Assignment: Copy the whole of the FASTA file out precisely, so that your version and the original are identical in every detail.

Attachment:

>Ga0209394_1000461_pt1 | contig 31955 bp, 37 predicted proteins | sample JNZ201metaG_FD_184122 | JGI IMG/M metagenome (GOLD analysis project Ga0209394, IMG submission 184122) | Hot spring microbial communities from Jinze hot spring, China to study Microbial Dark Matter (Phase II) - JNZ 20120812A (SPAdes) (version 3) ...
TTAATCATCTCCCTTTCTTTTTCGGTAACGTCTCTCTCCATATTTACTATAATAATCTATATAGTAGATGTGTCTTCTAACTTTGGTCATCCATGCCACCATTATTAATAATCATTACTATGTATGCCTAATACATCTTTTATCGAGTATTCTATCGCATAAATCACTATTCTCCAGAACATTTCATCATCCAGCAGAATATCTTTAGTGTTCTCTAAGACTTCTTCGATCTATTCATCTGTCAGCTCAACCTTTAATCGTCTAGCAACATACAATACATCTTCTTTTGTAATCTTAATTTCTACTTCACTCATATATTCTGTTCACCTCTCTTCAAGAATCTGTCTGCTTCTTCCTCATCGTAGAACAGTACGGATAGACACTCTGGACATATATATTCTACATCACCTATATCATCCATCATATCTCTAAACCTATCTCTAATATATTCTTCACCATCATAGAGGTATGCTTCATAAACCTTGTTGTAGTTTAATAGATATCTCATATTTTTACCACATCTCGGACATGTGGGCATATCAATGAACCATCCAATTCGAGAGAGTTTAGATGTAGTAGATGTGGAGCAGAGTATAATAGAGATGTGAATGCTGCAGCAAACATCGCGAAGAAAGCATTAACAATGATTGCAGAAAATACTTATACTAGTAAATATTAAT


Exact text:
>Ga0209394_1000461_pt1 | contig 31955 bp, 37 predicted proteins | sample JNZ201metaG_FD_184122 | JGI IMG/M metagenome (GOLD analysis project Ga0209394, IMG submission 184122) | Hot spring microbial communities from Jinze hot spring, China to study Microbial Dark Matter (Phase II) - JNZ 20120812A (SPAdes) (version 3) ...
TTAATCATCTCCCTTTCTTTTTCGGTAACGTCTCTCTCCATATTTACTATAATAATCTATATAGTAGATGTGTCTTCTAACTTTGGTCATCCATGCCACCATTATTAATAATCATTACTATGTATGCCTAATACATCTTTTATCGAGTATTCTATCGCATAAATCACTATTCTCCAGAACATTTCATCATCCAGCAGAATATCTTTAGTGTTCTCTAAGACTTCTTCGATCTATTCATCTGTCAGCTCAACCTTTAATCGTCTAGCAACATACAATACATCTTCTTTTGTAATCTTAATTTCTACTTCACTCATATATTCTGTTCACCTCTCTTCAAGAATCTGTCTGCTTCTTCCTCATCGTAGAACAGTACGGATAGACACTCTGGACATATATATTCTACATCACCTATATCATCCATCATATCTCTAAACCTATCTCTAATATATTCTTCACCATCATAGAGGTATGCTTCATAAACCTTGTTGTAGTTTAATAGATATCTCATATTTTTACCACATCTCGGACATGTGGGCATATCAATGAACCATCCAATTCGAGAGAGTTTAGATGTAGTAGATGTGGAGCAGAGTATAATAGAGATGTGAATGCTGCAGCAAACATCGCGAAGAAAGCATTAACAATGATTGCAGAAAATACTTATACTAGTAAATATTAAT